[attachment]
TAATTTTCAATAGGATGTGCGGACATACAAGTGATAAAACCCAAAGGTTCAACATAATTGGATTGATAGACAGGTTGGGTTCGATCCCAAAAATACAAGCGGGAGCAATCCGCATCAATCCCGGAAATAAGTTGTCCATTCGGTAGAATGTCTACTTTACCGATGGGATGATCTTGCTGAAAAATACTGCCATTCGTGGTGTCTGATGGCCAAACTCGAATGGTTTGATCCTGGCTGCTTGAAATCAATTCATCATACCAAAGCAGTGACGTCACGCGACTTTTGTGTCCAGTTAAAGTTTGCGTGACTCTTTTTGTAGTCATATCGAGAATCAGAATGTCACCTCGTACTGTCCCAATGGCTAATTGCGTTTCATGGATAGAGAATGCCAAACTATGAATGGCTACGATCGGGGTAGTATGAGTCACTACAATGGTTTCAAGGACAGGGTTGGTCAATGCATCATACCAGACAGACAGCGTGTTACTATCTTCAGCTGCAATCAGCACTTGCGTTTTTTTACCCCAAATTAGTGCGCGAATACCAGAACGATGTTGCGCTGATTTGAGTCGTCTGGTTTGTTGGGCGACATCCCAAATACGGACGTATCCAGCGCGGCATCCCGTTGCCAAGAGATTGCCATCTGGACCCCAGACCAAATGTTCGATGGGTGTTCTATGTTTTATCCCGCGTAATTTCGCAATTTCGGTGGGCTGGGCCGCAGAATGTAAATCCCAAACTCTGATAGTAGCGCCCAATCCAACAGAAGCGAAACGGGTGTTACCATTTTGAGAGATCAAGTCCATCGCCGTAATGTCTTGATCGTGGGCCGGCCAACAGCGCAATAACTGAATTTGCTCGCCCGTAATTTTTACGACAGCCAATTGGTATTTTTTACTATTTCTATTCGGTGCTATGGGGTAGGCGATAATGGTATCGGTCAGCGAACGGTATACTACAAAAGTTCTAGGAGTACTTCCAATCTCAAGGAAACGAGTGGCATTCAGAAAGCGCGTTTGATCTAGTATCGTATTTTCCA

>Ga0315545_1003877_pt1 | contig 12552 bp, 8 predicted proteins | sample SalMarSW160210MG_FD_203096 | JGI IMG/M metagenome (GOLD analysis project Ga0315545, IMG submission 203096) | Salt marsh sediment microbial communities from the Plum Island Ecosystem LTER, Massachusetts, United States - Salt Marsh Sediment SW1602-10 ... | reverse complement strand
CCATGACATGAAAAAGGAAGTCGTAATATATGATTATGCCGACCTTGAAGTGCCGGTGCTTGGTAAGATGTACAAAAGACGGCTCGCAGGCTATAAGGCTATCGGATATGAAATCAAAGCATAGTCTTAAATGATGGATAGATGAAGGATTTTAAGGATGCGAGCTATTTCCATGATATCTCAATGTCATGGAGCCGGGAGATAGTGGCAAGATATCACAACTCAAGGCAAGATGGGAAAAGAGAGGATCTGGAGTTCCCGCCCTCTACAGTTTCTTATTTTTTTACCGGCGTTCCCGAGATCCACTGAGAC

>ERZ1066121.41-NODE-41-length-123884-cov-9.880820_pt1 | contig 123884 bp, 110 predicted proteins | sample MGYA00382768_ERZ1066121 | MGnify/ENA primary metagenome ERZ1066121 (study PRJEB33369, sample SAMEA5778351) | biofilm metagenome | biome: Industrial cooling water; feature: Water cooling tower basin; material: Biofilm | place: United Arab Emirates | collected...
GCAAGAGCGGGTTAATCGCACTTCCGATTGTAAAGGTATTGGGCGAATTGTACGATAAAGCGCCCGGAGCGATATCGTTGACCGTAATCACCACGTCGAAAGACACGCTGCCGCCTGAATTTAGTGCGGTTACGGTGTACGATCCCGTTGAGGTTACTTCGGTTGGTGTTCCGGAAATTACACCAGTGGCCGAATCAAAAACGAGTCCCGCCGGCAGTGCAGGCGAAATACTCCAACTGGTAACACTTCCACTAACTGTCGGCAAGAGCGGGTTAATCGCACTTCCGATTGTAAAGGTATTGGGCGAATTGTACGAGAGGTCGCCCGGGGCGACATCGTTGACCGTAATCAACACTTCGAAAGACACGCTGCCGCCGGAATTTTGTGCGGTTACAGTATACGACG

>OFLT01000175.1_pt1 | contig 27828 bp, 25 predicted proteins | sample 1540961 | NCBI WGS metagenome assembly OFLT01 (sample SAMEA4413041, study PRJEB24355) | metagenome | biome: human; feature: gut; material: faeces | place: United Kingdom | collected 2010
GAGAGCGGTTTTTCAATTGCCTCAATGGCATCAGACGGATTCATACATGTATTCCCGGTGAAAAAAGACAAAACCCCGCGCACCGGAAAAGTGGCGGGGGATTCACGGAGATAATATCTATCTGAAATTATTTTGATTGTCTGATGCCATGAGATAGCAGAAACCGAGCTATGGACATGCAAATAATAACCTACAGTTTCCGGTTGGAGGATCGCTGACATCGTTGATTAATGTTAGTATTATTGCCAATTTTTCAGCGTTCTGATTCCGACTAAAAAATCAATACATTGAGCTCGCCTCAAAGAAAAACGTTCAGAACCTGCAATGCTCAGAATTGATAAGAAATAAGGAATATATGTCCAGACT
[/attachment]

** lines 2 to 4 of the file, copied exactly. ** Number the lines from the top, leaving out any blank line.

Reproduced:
>Ga0315545_1003877_pt1 | contig 12552 bp, 8 predicted proteins | sample SalMarSW160210MG_FD_203096 | JGI IMG/M metagenome (GOLD analysis project Ga0315545, IMG submission 203096) | Salt marsh sediment microbial communities from the Plum Island Ecosystem LTER, Massachusetts, United States - Salt Marsh Sediment SW1602-10 ... | reverse complement strand
CCATGACATGAAAAAGGAAGTCGTAATATATGATTATGCCGACCTTGAAGTGCCGGTGCTTGGTAAGATGTACAAAAGACGGCTCGCAGGCTATAAGGCTATCGGATATGAAATCAAAGCATAGTCTTAAATGATGGATAGATGAAGGATTTTAAGGATGCGAGCTATTTCCATGATATCTCAATGTCATGGAGCCGGGAGATAGTGGCAAGATATCACAACTCAAGGCAAGATGGGAAAAGAGAGGATCTGGAGTTCCCGCCCTCTACAGTTTCTTATTTTTTTACCGGCGTTCCCGAGATCCACTGAGAC

>ERZ1066121.41-NODE-41-length-123884-cov-9.880820_pt1 | contig 123884 bp, 110 predicted proteins | sample MGYA00382768_ERZ1066121 | MGnify/ENA primary metagenome ERZ1066121 (study PRJEB33369, sample SAMEA5778351) | biofilm metagenome | biome: Industrial cooling water; feature: Water cooling tower basin; material: Biofilm | place: United Arab Emirates | collected...